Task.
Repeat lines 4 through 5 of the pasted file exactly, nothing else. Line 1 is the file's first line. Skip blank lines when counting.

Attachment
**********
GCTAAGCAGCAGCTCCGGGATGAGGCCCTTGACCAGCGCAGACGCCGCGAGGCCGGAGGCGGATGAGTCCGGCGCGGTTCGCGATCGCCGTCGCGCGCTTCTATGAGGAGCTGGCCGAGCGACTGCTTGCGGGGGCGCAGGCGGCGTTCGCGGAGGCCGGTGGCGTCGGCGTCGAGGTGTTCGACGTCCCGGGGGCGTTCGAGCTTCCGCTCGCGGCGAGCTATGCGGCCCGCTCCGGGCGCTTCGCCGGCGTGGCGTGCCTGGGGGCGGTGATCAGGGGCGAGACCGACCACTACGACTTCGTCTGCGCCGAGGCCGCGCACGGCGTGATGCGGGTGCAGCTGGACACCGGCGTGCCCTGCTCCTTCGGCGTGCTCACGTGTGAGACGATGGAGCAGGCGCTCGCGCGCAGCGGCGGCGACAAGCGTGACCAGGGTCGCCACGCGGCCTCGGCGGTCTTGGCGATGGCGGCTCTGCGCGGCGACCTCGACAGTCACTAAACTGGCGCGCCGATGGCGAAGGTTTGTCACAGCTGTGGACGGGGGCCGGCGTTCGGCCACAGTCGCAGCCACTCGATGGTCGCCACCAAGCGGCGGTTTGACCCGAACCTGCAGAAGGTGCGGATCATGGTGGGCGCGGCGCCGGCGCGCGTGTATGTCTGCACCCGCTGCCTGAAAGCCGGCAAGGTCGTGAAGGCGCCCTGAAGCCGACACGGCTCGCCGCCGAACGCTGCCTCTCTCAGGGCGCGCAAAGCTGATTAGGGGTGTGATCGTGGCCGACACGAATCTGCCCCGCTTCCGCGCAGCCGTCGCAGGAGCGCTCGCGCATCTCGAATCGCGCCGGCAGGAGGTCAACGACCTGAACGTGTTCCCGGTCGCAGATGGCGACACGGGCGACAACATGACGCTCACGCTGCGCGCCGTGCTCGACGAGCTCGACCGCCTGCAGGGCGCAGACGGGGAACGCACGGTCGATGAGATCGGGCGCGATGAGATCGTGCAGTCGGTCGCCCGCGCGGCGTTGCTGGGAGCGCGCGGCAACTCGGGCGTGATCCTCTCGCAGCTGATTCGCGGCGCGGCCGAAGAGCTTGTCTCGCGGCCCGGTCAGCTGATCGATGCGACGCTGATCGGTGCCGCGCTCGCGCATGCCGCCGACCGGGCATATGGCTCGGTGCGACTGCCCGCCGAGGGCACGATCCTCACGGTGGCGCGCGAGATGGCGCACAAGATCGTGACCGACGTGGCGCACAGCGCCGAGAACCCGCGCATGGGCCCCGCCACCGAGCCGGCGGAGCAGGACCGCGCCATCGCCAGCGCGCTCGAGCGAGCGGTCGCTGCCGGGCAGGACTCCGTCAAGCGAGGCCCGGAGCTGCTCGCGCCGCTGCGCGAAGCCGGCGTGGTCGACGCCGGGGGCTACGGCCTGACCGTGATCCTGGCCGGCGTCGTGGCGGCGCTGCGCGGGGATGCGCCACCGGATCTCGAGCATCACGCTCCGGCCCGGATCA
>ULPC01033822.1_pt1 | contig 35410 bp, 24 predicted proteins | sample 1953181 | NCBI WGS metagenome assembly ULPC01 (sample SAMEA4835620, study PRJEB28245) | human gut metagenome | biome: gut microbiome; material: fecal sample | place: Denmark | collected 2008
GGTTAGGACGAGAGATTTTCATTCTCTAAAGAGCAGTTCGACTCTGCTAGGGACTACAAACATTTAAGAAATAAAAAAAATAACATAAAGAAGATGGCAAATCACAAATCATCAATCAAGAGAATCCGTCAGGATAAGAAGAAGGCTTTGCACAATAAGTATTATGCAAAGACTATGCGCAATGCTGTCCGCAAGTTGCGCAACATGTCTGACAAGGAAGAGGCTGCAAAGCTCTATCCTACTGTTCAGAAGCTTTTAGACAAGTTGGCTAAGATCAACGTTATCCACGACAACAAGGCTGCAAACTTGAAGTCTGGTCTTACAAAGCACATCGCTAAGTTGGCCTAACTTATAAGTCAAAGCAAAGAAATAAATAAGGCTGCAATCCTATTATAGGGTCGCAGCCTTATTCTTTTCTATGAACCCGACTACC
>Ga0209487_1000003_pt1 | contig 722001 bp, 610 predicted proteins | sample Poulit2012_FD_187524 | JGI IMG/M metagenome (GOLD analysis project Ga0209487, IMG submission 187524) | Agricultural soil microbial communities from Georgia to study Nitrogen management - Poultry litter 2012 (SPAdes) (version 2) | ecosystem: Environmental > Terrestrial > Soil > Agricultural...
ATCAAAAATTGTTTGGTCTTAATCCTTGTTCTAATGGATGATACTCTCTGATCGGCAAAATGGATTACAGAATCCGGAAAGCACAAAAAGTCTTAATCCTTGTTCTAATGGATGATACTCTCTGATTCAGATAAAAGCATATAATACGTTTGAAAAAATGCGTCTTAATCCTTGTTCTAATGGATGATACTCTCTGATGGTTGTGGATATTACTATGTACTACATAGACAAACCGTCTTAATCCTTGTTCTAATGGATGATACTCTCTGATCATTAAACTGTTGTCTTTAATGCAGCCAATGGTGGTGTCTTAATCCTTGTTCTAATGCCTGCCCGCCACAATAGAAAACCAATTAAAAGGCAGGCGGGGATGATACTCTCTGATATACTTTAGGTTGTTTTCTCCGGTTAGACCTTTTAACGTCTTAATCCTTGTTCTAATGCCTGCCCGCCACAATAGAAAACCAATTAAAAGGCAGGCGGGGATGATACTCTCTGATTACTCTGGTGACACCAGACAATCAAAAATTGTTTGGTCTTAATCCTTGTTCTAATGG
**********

>Ga0209487_1000003_pt1 | contig 722001 bp, 610 predicted proteins | sample Poulit2012_FD_187524 | JGI IMG/M metagenome (GOLD analysis project Ga0209487, IMG submission 187524) | Agricultural soil microbial communities from Georgia to study Nitrogen management - Poultry litter 2012 (SPAdes) (version 2) | ecosystem: Environmental > Terrestrial > Soil > Agricultural...
ATCAAAAATTGTTTGGTCTTAATCCTTGTTCTAATGGATGATACTCTCTGATCGGCAAAATGGATTACAGAATCCGGAAAGCACAAAAAGTCTTAATCCTTGTTCTAATGGATGATACTCTCTGATTCAGATAAAAGCATATAATACGTTTGAAAAAATGCGTCTTAATCCTTGTTCTAATGGATGATACTCTCTGATGGTTGTGGATATTACTATGTACTACATAGACAAACCGTCTTAATCCTTGTTCTAATGGATGATACTCTCTGATCATTAAACTGTTGTCTTTAATGCAGCCAATGGTGGTGTCTTAATCCTTGTTCTAATGCCTGCCCGCCACAATAGAAAACCAATTAAAAGGCAGGCGGGGATGATACTCTCTGATATACTTTAGGTTGTTTTCTCCGGTTAGACCTTTTAACGTCTTAATCCTTGTTCTAATGCCTGCCCGCCACAATAGAAAACCAATTAAAAGGCAGGCGGGGATGATACTCTCTGATTACTCTGGTGACACCAGACAATCAAAAATTGTTTGGTCTTAATCCTTGTTCTAATGG